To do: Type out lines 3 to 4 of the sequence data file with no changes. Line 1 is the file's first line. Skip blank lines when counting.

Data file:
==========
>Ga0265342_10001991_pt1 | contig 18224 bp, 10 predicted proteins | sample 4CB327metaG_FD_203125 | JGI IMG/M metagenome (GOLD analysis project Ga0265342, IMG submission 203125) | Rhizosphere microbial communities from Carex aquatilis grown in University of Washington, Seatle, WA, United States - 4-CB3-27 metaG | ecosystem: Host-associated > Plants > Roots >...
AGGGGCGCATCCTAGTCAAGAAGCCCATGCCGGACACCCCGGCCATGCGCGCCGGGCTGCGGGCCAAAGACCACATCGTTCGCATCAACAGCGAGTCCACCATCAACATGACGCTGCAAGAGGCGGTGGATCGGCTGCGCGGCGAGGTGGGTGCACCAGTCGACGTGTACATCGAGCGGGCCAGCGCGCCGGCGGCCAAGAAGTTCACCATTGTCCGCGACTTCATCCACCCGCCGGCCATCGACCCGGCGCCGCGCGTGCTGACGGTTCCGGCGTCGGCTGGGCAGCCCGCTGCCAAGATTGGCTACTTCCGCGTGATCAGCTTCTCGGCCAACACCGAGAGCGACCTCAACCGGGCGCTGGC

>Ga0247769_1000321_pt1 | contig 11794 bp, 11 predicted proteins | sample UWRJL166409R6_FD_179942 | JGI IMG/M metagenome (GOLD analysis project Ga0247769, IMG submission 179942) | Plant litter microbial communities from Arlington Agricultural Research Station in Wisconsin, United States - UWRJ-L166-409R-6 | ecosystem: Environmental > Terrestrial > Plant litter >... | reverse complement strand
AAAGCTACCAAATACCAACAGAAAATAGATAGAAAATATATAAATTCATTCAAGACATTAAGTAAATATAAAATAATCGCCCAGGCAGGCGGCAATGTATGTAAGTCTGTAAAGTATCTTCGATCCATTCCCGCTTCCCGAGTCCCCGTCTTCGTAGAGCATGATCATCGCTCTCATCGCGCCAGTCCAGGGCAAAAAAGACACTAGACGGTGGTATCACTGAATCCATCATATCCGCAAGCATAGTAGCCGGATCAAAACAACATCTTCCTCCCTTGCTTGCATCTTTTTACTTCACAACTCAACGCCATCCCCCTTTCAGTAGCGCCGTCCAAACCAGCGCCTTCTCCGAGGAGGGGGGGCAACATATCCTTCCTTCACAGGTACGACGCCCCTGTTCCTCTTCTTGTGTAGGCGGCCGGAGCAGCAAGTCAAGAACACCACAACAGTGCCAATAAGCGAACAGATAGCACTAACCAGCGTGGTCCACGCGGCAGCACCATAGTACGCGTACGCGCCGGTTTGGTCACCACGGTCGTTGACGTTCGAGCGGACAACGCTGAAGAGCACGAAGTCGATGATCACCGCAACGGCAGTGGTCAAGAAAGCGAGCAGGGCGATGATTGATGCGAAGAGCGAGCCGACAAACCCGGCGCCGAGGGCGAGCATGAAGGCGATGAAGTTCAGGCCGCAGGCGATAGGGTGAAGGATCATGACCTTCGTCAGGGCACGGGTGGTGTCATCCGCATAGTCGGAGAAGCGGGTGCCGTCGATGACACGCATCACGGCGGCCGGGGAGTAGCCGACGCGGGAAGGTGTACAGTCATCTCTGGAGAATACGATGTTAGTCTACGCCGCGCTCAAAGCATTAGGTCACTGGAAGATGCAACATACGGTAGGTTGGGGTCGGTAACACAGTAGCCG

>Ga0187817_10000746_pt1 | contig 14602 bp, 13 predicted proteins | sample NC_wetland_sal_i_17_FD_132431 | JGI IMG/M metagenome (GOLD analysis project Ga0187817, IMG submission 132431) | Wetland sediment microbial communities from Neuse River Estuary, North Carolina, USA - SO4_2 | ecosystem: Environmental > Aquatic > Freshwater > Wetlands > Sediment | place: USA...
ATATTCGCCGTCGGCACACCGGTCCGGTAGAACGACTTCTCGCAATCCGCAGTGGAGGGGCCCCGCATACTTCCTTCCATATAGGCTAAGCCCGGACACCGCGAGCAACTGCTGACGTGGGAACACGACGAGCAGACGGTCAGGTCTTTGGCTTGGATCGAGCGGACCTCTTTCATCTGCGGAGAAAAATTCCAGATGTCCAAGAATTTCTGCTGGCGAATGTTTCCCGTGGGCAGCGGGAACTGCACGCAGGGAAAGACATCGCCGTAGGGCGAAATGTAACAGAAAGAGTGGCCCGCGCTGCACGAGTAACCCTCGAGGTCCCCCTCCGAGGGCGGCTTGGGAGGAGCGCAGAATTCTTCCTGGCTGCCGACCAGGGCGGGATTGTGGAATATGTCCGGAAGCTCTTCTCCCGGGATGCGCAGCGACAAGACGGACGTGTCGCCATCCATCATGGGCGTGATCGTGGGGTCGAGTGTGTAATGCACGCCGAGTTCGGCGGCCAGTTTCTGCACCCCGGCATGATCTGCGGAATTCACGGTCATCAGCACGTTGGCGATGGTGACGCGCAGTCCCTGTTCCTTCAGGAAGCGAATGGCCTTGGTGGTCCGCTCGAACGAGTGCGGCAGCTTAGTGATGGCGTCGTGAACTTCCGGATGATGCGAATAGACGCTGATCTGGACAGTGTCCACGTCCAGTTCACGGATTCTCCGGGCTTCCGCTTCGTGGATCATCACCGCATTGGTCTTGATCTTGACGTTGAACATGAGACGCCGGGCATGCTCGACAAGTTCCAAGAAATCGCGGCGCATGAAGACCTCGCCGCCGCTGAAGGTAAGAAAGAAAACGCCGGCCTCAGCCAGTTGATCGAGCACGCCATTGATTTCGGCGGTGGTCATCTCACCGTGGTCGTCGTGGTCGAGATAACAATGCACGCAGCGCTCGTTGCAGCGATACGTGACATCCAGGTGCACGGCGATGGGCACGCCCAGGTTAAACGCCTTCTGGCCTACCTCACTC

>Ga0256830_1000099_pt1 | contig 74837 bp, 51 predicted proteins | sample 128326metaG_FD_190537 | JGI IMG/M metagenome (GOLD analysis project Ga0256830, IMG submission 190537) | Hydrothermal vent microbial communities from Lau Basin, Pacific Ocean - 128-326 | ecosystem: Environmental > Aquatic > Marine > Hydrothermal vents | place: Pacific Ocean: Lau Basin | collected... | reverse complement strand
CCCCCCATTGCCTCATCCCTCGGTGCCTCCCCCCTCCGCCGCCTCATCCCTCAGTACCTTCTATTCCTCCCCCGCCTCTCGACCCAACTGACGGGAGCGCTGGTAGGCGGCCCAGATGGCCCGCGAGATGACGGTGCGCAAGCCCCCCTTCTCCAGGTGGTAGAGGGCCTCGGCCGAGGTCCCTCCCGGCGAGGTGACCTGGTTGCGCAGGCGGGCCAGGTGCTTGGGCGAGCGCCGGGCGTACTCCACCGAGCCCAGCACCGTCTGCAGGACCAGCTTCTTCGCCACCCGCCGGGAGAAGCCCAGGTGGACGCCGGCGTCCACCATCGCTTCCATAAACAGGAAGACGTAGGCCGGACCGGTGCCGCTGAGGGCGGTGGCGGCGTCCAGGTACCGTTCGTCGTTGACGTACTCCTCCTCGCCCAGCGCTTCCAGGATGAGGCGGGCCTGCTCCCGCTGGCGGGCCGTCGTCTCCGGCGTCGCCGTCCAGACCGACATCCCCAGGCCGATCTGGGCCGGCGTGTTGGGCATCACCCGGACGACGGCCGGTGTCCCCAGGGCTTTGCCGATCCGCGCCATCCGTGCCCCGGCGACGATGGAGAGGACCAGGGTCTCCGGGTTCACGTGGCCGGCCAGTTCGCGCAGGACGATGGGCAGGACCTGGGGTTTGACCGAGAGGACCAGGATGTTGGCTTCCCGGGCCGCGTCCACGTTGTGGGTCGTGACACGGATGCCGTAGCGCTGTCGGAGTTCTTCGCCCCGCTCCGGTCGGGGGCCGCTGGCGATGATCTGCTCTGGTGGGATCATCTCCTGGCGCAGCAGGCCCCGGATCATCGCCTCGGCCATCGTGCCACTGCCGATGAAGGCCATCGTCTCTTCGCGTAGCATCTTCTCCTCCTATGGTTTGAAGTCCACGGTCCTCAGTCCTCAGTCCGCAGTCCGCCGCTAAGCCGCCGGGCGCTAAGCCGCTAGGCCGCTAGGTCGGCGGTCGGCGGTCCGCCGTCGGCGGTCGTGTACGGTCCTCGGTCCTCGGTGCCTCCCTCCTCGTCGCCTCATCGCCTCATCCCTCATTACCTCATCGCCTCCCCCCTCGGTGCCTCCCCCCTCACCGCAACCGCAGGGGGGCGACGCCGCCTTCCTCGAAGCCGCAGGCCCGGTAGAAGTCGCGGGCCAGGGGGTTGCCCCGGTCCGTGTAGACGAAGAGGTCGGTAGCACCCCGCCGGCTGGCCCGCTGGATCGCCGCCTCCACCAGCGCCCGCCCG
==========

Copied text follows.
>Ga0247769_1000321_pt1 | contig 11794 bp, 11 predicted proteins | sample UWRJL166409R6_FD_179942 | JGI IMG/M metagenome (GOLD analysis project Ga0247769, IMG submission 179942) | Plant litter microbial communities from Arlington Agricultural Research Station in Wisconsin, United States - UWRJ-L166-409R-6 | ecosystem: Environmental > Terrestrial > Plant litter >... | reverse complement strand
AAAGCTACCAAATACCAACAGAAAATAGATAGAAAATATATAAATTCATTCAAGACATTAAGTAAATATAAAATAATCGCCCAGGCAGGCGGCAATGTATGTAAGTCTGTAAAGTATCTTCGATCCATTCCCGCTTCCCGAGTCCCCGTCTTCGTAGAGCATGATCATCGCTCTCATCGCGCCAGTCCAGGGCAAAAAAGACACTAGACGGTGGTATCACTGAATCCATCATATCCGCAAGCATAGTAGCCGGATCAAAACAACATCTTCCTCCCTTGCTTGCATCTTTTTACTTCACAACTCAACGCCATCCCCCTTTCAGTAGCGCCGTCCAAACCAGCGCCTTCTCCGAGGAGGGGGGGCAACATATCCTTCCTTCACAGGTACGACGCCCCTGTTCCTCTTCTTGTGTAGGCGGCCGGAGCAGCAAGTCAAGAACACCACAACAGTGCCAATAAGCGAACAGATAGCACTAACCAGCGTGGTCCACGCGGCAGCACCATAGTACGCGTACGCGCCGGTTTGGTCACCACGGTCGTTGACGTTCGAGCGGACAACGCTGAAGAGCACGAAGTCGATGATCACCGCAACGGCAGTGGTCAAGAAAGCGAGCAGGGCGATGATTGATGCGAAGAGCGAGCCGACAAACCCGGCGCCGAGGGCGAGCATGAAGGCGATGAAGTTCAGGCCGCAGGCGATAGGGTGAAGGATCATGACCTTCGTCAGGGCACGGGTGGTGTCATCCGCATAGTCGGAGAAGCGGGTGCCGTCGATGACACGCATCACGGCGGCCGGGGAGTAGCCGACGCGGGAAGGTGTACAGTCATCTCTGGAGAATACGATGTTAGTCTACGCCGCGCTCAAAGCATTAGGTCACTGGAAGATGCAACATACGGTAGGTTGGGGTCGGTAACACAGTAGCCG